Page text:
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DSA is as much yours, as it is ours! (May 2016)

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The 26/11 has left a scar on India that is indelible. Much like the 1962 border war with China. Both have nothing in common other than the scars that they’ve left behind. One of the murmurs doing the rounds soon after the 26/11 was that the National Security Guard assault team did not have hands free, throat activated or otherwise, communication systems. Which meant that the assault troops could not move, aim or fire, whilst communicating since they were not equipped with such sets. Not that these facts are any great secrets that aren’t available in the market.

NSG veterans claim that they’d been asking for such sets, but the convoluted procurement process did not allow that critical request to see the light of the day. If they had had such sets, the assault team casualties might have been reduced. It is simple enough to imagine such a set, but seems an impossible task to see completion of the process. This is because despite many years of independence, India continues to be in the grip of a debilitating and convoluted bureaucratic process when it comes to procurements for the needs of defence and security forces. Procedures cause delays.

It is not that the defence and security forces are entirely innocent in the matter. For starters, their headquarters tend to change requirements as frequently as their personnel change. Each Director General, for example, has added his inputs into making the Arjun Main Battle Tank an unviable product. Each seems to want to outdo his predecessor in instilling alterations to the design and the final product. This has made the sealing of design and development an impossible task. When goal posts keep shifting, it becomes impossible for the developing or even the procurement agency from keeping track of requirements.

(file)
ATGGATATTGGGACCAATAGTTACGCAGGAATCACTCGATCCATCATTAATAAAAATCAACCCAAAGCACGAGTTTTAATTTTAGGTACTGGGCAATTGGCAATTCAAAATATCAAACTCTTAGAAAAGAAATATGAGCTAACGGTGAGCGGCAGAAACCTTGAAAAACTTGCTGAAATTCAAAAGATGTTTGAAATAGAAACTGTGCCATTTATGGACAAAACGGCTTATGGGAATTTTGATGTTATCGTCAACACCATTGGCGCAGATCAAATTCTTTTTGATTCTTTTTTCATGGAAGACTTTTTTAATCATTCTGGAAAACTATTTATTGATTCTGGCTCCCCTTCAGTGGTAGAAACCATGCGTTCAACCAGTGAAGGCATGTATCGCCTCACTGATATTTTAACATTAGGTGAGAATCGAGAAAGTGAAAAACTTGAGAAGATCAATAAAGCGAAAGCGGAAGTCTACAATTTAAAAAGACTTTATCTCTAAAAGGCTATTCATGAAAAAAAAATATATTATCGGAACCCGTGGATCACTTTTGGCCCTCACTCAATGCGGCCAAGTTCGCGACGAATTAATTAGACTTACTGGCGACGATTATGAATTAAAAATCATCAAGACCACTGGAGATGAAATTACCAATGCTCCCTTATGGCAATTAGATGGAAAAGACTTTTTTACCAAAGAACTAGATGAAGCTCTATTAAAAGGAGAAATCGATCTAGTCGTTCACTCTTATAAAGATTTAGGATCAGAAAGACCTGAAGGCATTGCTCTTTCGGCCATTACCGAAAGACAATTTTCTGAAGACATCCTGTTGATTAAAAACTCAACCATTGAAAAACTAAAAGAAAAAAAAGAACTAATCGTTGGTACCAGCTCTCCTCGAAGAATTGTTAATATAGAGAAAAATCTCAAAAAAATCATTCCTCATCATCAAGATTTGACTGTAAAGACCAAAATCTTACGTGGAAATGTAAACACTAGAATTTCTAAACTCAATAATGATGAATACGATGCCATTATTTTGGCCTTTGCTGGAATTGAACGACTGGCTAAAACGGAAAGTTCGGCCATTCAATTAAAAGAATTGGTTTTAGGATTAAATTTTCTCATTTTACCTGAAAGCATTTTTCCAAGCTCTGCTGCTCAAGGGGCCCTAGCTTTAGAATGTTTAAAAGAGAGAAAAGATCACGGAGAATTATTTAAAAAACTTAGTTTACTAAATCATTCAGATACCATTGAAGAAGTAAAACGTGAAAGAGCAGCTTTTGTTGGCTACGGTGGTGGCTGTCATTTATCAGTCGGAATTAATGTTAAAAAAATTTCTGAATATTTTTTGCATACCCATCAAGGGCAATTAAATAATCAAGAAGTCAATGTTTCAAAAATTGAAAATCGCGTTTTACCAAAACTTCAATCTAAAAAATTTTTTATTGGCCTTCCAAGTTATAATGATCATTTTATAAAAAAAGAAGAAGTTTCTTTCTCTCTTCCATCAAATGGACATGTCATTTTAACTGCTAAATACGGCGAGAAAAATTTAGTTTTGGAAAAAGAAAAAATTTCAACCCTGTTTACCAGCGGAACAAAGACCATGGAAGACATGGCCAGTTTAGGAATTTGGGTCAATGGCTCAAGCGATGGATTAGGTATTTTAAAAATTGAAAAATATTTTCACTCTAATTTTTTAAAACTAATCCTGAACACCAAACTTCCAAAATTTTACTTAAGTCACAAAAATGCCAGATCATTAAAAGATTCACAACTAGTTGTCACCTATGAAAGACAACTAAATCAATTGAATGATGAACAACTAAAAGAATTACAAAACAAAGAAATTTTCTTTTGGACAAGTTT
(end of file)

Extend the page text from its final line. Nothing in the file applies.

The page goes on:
Handwara, in the Kashmir valley, is currently in the news owing to a rumour which got people excited enough to face bullets from riot control police. There is no reason, of course, why a rumour was allowed to gain traction and as a result of which rioting mobs had to be fired on. The moot point is why should security forces be compelled to operate in a perennially riotous environment without sophisticated equipment that can control mobs without using lethal life threatening methods? Security forces, by the sheer weight of their response, add to casualties. Thus, building up greater resentment amongst people.

The Defence and security forces don’t help their case by only adding to the armoury, rather by working through a long term vision of what constitutes their entire spectrum of operations. So, India has to deal with the piquant situation of having a myriad of small arms, but little in terms of non-lethal riot control equipment. The Army and the various security forces operating in difficult situations have a variety of arms available, so much that they would be the envy of a developed country. But they haven’t budgeted for other equipment and which could prove just as useful, if not more valuable. For this to happen, the various agencies of the government have to sit together and develop a blueprint for the necessary equipment: lethal and non-lethal. Hands free communication sets are just as important in riot control situations as they are in anti-terrorist assault operations. The qualitative requirements that each service has developed need to be discussed threadbare, to cater for operational requirements as well as being logistically logical. The current scenario has allowed the services to place demands for all kinds of arms, thus complicating the logistics chain to unmanageable levels. This has to be simplified first.

Deficiencies exist because the management of budgets is skewed in favour of the big ticket item rather than what is urgently needed. That can only be rectified once the entire scale of operations is analysed, involving all the concerned services. Keeping it simple helps in the long term, since it is easier to manage budgets jointly rather than singly. And then, it also compels a recalcitrant bureaucracy from opposing or delaying for the sake of it. The bureaucracy finds holes in proposals because they exist. The best option is to not let them exist in the first place. For that the various services have to sit together and plug the gaps.


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